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Social media adoption tips

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COLUMBUS, Oh. (WJW)– A baby boom has ignited on social media sites, and that’s not referring to any Hollywood baby bumps, baby drama, or even the royal baby.

Rather, for many people wanting to be parents, social media sites have become the preferred method of locating a baby for adoption.

Our Ohio affiliate investigated this new trend, and found that sites like Facebook, Twitter and YouTube are no longer just for making new friends, and finding old buddies, but they can actually help would-be parents locate their child.

A Ohio attorney said that online adoptions make up about 30% of his cases and those numbers are similar across the country.

He said people prefer the method because it’s significantly faster and puts the birth mom and prospective parents in total control.

They can monitor, investigate and follow each other long before deciding to ever meet.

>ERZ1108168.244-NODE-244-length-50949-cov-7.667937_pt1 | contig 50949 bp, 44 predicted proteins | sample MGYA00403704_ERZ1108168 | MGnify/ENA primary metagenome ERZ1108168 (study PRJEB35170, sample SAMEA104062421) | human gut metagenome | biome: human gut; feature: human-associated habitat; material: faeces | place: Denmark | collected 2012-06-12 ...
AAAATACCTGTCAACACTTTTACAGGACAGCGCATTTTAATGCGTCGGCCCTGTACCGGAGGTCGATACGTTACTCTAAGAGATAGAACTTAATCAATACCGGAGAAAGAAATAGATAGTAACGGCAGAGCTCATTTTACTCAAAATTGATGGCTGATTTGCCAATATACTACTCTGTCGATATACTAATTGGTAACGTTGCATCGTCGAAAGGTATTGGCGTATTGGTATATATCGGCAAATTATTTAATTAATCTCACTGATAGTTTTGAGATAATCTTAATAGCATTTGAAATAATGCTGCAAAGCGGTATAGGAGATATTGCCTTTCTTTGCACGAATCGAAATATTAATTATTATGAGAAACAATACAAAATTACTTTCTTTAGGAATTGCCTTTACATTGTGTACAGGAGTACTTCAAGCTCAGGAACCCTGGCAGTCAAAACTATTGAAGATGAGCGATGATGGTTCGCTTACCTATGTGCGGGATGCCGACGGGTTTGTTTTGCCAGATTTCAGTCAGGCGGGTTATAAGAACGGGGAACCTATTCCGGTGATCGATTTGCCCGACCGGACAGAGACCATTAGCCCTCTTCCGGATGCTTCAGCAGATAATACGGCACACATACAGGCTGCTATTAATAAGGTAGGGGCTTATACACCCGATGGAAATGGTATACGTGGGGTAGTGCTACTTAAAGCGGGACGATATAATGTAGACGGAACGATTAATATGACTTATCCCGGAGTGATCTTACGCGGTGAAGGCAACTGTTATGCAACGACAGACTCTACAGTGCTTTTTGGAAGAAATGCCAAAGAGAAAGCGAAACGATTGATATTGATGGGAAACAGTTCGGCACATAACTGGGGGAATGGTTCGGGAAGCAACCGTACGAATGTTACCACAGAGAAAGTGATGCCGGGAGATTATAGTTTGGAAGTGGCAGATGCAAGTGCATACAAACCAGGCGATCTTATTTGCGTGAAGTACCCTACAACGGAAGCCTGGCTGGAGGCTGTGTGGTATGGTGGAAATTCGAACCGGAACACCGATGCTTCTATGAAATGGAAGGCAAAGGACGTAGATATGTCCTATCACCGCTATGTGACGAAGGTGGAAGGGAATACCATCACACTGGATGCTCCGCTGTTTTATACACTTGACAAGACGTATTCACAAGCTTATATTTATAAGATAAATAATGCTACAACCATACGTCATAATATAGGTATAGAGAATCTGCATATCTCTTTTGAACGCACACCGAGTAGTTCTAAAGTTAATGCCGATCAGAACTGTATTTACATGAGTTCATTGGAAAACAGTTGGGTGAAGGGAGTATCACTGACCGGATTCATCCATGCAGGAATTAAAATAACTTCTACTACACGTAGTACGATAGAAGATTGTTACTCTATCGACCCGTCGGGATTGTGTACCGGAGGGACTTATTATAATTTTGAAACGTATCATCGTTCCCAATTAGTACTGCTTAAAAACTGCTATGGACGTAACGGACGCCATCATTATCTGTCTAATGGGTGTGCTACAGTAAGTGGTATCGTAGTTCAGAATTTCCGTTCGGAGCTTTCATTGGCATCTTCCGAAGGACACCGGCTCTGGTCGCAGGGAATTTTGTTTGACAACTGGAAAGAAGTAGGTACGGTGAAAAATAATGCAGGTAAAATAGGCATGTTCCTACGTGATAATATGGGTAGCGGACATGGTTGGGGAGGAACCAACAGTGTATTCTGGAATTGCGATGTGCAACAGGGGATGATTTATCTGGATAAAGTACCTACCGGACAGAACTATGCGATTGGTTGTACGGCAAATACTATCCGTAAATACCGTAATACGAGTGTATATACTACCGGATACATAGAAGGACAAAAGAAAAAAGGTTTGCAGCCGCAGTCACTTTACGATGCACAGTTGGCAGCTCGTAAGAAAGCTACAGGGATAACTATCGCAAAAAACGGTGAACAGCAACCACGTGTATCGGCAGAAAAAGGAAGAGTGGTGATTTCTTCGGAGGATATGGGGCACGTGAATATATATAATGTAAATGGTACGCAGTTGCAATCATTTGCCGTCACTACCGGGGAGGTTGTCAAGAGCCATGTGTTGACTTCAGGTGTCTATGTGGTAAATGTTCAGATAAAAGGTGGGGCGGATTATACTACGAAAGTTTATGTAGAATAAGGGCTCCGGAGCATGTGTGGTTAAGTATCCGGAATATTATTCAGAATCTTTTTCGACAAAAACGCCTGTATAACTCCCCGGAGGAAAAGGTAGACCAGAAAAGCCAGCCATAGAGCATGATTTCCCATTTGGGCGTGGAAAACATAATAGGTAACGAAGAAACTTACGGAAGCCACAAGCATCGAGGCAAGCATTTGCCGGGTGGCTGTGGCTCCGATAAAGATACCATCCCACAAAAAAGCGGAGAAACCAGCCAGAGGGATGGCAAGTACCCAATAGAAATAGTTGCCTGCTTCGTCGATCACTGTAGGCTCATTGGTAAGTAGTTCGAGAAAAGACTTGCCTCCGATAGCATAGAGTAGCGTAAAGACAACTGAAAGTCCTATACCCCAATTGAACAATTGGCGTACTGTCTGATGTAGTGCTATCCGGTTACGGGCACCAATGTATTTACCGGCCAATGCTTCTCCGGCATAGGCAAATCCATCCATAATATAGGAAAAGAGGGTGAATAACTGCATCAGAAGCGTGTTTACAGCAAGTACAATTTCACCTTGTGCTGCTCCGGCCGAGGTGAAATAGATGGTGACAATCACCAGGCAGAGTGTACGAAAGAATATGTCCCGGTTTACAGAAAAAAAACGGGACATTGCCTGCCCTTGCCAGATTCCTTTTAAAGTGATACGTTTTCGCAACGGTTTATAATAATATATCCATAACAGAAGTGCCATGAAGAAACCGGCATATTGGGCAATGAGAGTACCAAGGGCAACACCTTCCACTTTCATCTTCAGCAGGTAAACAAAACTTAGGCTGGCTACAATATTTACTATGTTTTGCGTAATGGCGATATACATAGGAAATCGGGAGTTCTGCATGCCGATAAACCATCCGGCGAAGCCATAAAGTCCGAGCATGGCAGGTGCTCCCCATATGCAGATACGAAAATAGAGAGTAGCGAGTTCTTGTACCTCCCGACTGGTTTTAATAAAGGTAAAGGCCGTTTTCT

He said it’s also significantly cheaper than going through an agency or overseas.

But there are certain procedures to follow because many things can go wrong without “fair and separate” representation, including having the adoption reversed or nullified.

Here are some of his tips:

Do:  Be open and honest; and update frequently
Don’t:  Post last names, home and work information, addresses or personal and financial records

Do:  Feel free to connect or communicate with possible birth moms
Don’t:  Give them money, pay their bills or do anything with them without your attorney’s knowledge

Do:  Be kind and always remember and consider the birth mom
Don’t:  Cross pre-established boundaries or do anything that makes either party uncomfortable after the adoption is final

Do:  Be patient, trust your gut instincts, exercise common sense and ignore dissenters
Don’t:  Give up

READ MORE on the story here, by WJW. 

1 Comment

  • Katherine Tate

    By promoting this, you are participating in human trafficking. Going to social media to connect with a pregnant woman is baby shopping – no way around it. Private infant adoption is big business and believe me these babies are bought and paid for – often over the very loud protests of biological fathers who want them but whose rights are unethically terminated by mothers and attorneys who make them out to be deadbeats when they are not. Birth mothers have “expenses” paid, and adoptive couples often lavish gifts on them as ways to get around state regulations regarding cash for children. WTVR’s participation in promoting baby trafficking is noted.

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